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Sector-Specific Human Capital and the Distribution of Earnings

Eric Smith ()

Journal of Human Capital, 2010, vol. 4, issue 1, 35-61

Abstract: This paper demonstrates the way in which assignment frictions-the limited ability of workers to find jobs in which they have a comparative advantage-affect the level and composition of human capital acquisition as well as the distribution of income. As workers become more likely to find their preferred job, they specialize more. Specialization raises expected income. It also exposes workers to a greater downside loss when the more desired employment opportunities are unavailable. More specialization thereby raises the earnings divide between those who match well and those who do not, which under some conditions leads to greater inequality. (c) 2010 by The University of Chicago. All rights reserved.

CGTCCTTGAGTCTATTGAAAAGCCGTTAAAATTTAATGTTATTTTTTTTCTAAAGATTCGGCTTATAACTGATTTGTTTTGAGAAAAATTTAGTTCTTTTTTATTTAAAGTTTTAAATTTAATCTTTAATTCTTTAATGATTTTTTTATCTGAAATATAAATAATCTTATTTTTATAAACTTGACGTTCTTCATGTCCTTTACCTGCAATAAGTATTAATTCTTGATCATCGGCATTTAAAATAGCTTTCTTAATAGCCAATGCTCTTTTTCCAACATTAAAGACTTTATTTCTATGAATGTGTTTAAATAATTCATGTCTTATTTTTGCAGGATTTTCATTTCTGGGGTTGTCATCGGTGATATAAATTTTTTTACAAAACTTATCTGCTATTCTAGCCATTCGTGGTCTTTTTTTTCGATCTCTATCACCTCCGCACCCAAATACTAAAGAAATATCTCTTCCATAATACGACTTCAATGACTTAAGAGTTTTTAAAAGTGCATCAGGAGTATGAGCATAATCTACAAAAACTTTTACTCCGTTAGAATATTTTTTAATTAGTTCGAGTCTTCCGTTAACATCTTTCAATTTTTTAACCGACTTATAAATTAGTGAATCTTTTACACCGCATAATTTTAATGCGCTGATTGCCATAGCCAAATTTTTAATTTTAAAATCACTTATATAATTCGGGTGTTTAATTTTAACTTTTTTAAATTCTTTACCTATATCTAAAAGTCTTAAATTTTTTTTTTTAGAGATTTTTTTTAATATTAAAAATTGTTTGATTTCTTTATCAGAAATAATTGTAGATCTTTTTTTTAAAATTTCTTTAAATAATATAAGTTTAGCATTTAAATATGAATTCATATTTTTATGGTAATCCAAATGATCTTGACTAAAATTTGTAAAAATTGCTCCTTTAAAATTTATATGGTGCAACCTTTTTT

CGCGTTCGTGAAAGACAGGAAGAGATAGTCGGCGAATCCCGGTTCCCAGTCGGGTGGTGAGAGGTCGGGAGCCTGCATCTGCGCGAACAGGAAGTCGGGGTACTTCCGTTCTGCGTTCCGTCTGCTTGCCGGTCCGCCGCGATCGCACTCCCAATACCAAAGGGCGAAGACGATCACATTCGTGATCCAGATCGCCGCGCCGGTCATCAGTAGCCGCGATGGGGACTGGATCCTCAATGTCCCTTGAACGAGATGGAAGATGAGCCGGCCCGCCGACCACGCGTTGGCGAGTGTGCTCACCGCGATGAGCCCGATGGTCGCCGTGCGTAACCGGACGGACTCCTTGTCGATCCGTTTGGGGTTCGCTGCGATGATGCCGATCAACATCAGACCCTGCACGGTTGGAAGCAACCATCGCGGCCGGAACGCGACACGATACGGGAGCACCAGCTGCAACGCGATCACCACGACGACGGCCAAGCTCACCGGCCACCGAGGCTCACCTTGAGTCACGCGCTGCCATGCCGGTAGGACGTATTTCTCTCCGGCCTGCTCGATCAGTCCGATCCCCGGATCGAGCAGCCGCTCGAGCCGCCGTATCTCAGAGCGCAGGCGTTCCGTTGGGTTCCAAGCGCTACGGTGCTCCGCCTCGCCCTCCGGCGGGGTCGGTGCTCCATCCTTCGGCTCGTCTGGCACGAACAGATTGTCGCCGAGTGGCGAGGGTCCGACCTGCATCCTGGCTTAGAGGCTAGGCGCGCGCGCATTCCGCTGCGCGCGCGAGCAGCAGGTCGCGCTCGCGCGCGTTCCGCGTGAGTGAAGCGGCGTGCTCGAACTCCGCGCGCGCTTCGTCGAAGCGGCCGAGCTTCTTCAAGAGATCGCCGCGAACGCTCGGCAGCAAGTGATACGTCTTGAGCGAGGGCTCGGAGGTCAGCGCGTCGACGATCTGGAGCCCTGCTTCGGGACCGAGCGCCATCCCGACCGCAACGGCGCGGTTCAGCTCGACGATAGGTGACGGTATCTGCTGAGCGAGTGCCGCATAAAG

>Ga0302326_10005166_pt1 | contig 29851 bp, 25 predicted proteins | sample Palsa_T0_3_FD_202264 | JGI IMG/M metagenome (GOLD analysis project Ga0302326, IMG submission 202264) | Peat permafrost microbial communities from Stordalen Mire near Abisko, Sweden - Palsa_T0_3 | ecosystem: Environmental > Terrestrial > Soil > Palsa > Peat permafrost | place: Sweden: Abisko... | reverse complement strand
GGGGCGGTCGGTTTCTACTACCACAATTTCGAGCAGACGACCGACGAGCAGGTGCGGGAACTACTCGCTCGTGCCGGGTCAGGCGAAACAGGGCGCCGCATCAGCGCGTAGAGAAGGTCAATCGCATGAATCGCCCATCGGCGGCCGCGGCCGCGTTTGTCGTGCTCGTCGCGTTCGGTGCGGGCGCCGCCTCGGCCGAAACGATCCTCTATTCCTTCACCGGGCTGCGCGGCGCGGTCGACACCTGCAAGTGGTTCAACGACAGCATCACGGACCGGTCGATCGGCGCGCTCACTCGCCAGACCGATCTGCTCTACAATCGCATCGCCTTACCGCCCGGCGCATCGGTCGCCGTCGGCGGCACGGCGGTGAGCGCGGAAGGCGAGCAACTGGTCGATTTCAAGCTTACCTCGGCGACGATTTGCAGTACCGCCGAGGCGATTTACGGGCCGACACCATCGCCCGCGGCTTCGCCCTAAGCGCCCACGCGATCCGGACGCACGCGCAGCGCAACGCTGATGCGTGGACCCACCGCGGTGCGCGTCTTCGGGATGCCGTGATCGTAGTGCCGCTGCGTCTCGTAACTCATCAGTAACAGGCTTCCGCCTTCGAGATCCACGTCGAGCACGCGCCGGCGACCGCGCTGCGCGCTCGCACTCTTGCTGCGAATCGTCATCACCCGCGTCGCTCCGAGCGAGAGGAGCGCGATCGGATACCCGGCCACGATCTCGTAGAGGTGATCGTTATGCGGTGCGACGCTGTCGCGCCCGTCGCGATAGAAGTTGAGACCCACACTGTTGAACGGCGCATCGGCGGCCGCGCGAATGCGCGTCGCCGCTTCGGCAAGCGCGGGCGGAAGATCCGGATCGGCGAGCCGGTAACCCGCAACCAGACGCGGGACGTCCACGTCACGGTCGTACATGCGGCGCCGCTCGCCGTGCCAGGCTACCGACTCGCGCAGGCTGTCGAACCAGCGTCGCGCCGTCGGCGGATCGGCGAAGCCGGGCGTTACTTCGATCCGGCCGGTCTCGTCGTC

Date: 2010
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